In No One Left to Lie To, Christopher Hitchens portrays President Bill Clinton as one of the most ideologically skewed and morally negligent politicians of recent times. In a blistering polemic which shows that Clinton was at once philanderer and philistine, crooked and corrupt, Hitchens challenges perceptions – of liberals and conservatives alike – of this highly divisive figure.
With blistering wit and meticulous documentation, Hitchens masterfully deconstructs Clinton’s abject propensity for pandering to the Left while delivering to the Right and argues that the president’s personal transgressions were inseparable from his political corruption. -Goodreads
My Rating: 3/5
I’m not old enough to remember Bill Clinton’s presidency. I was 3 years old during the 2000 election! I think it’s important to read about recent history, however, as that seems to be the history we often forget.
Christopher Hitchens wrote a harrowing book. Not only are Bill and Hillary Clinton picked apart by his examination of their professional and personal lives (which intertwined), but there is a lot said in this book that relates to the politics I am aware of, and have grown up in.
Firstly, as in the book, there is the “triangulation.” Politicians like Tony Blair, David Cameron, and now (to an extent – there has not been quite enough time to exhibit a lot of proof for this) Boris Johnson, all, in their own ways, have used this method to encourage voters and remain in power. That is the biggest issue when campaigning from a centre-right or left position – you have to please both sides to an extent, but you will always come through on your promises to the side you feel more closely aligned to.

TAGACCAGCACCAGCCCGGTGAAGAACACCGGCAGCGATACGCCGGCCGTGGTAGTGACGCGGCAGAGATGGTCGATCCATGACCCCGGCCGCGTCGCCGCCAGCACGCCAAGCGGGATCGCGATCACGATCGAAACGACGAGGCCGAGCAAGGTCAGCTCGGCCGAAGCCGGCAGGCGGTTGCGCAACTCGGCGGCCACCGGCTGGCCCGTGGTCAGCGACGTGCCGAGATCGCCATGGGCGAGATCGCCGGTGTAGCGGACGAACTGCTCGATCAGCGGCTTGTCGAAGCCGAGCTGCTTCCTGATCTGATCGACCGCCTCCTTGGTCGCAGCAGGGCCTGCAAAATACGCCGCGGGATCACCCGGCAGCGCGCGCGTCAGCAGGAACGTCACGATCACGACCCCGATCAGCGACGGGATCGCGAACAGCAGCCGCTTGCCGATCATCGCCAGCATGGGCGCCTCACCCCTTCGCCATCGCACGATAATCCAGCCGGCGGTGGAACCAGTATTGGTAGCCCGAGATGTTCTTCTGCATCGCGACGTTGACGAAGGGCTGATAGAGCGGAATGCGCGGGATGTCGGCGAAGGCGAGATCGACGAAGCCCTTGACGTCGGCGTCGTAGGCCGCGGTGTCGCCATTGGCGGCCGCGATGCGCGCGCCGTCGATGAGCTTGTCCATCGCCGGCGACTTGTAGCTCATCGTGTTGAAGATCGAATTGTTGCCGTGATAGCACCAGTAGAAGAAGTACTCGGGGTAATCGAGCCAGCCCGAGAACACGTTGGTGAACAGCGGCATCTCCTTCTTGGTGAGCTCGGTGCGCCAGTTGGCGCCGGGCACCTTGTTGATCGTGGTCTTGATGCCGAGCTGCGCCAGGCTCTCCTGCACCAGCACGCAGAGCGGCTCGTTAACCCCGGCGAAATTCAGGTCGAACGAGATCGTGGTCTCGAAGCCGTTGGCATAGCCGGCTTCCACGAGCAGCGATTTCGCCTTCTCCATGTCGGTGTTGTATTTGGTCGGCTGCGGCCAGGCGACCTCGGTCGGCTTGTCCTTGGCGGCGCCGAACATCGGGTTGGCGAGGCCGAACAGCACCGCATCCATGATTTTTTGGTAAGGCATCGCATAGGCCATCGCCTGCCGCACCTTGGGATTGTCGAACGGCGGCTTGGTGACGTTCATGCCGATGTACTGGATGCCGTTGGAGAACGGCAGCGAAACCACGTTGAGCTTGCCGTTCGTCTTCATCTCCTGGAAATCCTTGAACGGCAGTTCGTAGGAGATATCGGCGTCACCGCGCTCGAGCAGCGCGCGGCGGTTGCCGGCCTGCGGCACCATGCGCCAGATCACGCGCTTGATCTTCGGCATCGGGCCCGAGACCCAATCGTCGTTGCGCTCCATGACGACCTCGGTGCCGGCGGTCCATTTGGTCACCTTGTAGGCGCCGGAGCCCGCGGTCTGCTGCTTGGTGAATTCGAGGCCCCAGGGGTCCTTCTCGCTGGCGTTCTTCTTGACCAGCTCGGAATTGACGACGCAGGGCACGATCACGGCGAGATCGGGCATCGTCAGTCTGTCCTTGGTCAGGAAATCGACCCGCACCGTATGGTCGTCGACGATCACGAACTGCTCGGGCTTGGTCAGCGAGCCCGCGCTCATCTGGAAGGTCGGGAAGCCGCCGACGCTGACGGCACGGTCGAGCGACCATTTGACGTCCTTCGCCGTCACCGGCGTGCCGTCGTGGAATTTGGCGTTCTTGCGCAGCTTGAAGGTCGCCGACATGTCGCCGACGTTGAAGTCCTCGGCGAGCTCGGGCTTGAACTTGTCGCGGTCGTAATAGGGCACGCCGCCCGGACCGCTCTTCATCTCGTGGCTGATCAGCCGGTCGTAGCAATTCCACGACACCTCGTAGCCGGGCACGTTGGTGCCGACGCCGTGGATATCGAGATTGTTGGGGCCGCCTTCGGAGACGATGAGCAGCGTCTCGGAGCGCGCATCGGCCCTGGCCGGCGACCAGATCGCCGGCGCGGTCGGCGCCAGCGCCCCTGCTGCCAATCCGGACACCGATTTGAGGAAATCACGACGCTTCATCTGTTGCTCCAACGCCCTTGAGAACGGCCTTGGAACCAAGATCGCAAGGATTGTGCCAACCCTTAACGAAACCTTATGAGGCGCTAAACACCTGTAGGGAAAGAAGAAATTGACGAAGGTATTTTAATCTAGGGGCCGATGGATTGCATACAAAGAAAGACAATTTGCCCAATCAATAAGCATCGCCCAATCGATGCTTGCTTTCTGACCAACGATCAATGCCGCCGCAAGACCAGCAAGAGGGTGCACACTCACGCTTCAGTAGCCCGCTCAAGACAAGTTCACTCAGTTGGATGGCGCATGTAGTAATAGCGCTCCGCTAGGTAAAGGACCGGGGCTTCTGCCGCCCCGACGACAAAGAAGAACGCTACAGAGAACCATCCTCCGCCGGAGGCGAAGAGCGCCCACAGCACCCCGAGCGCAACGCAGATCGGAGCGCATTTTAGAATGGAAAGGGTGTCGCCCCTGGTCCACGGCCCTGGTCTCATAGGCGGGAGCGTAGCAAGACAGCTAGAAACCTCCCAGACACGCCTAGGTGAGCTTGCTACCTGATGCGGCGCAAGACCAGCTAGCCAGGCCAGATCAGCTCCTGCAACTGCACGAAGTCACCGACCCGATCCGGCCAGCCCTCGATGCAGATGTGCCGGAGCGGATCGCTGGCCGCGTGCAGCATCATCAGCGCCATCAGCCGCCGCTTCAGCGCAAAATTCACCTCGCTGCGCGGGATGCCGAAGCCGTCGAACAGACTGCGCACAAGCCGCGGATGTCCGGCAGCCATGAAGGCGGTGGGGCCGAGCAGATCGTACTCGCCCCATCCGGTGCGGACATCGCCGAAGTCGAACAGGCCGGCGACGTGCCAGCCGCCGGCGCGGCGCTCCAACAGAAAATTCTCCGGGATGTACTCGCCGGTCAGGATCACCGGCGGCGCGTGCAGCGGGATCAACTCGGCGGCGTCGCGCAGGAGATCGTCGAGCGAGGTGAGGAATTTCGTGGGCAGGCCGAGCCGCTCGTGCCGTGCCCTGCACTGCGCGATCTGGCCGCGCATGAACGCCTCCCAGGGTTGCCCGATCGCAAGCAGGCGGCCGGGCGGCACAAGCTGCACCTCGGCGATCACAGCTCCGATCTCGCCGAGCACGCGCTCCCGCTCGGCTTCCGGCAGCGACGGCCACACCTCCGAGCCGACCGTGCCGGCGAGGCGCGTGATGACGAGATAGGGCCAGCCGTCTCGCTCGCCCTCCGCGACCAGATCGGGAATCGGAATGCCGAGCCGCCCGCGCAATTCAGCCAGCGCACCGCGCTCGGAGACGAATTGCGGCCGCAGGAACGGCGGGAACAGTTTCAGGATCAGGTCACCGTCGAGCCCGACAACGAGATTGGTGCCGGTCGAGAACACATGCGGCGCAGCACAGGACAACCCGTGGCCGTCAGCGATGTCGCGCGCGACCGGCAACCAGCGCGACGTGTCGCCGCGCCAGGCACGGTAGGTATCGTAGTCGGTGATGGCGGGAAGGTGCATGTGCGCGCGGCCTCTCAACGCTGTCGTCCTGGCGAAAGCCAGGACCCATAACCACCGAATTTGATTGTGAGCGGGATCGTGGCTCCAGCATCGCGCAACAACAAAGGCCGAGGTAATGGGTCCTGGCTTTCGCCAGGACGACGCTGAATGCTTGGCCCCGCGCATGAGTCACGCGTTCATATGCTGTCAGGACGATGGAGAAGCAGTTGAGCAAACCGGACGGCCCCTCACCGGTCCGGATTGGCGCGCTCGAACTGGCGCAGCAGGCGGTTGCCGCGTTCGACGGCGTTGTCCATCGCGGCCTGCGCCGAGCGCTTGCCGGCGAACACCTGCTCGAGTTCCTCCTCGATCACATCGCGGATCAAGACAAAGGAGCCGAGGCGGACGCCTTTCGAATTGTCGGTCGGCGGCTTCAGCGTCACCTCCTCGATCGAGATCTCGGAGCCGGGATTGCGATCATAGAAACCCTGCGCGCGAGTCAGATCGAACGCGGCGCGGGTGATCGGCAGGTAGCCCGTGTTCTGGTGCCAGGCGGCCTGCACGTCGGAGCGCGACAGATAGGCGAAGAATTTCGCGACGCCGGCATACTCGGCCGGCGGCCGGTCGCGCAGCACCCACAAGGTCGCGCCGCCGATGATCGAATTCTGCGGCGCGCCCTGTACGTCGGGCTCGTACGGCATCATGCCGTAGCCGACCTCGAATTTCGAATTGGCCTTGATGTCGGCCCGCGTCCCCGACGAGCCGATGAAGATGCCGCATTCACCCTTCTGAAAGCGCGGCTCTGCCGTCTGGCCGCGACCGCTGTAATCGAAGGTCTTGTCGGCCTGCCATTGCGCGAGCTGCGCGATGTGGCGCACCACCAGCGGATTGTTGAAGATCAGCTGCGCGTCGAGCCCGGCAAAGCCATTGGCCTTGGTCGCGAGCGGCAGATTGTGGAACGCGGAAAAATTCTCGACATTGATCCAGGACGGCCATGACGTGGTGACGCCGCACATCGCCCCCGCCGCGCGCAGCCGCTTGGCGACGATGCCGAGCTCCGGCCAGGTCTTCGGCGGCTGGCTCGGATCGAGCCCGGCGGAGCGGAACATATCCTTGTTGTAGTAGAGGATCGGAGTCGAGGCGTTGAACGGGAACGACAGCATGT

The second issue that is written about in great detail in this book which I think resonates strongly with the political landscape today are the lies. The only difference between Trump and Clinton in this regard would be that Trump is more careless with his lies, because the left is so weak right now that it doesn’t matter. In the UK, lies have been printed on buses and in manifestos throughout the entire BREXIT phenomenon. Everyone is doing it. Everyone knows that everyone is doing it. Suddenly, lying has become something normal, rather than something people like Bill Clinton tried to keep quiet. If he was in power now, he would be glad that his lies wouldn’t make a difference to his voters.
Pulling away from the politics and onto Hitchens’ book itself, this was not my favourite of his works. The writing itself was not poor, but it was nowhere near to the quality of his later works, such as “God is Not Great.” I put this down to two things: 1. the evidence to support his views are not quite as solid as he might have liked them to be; and 2. time. Every writer (we hope!) gets better over time, so the same can of course be said for Hitchens.
Overall, this is a good book and should be read by anyone who is interested in recent history and exploring how we got to the point we are at now. The obvious interest in the Clintons goes without saying!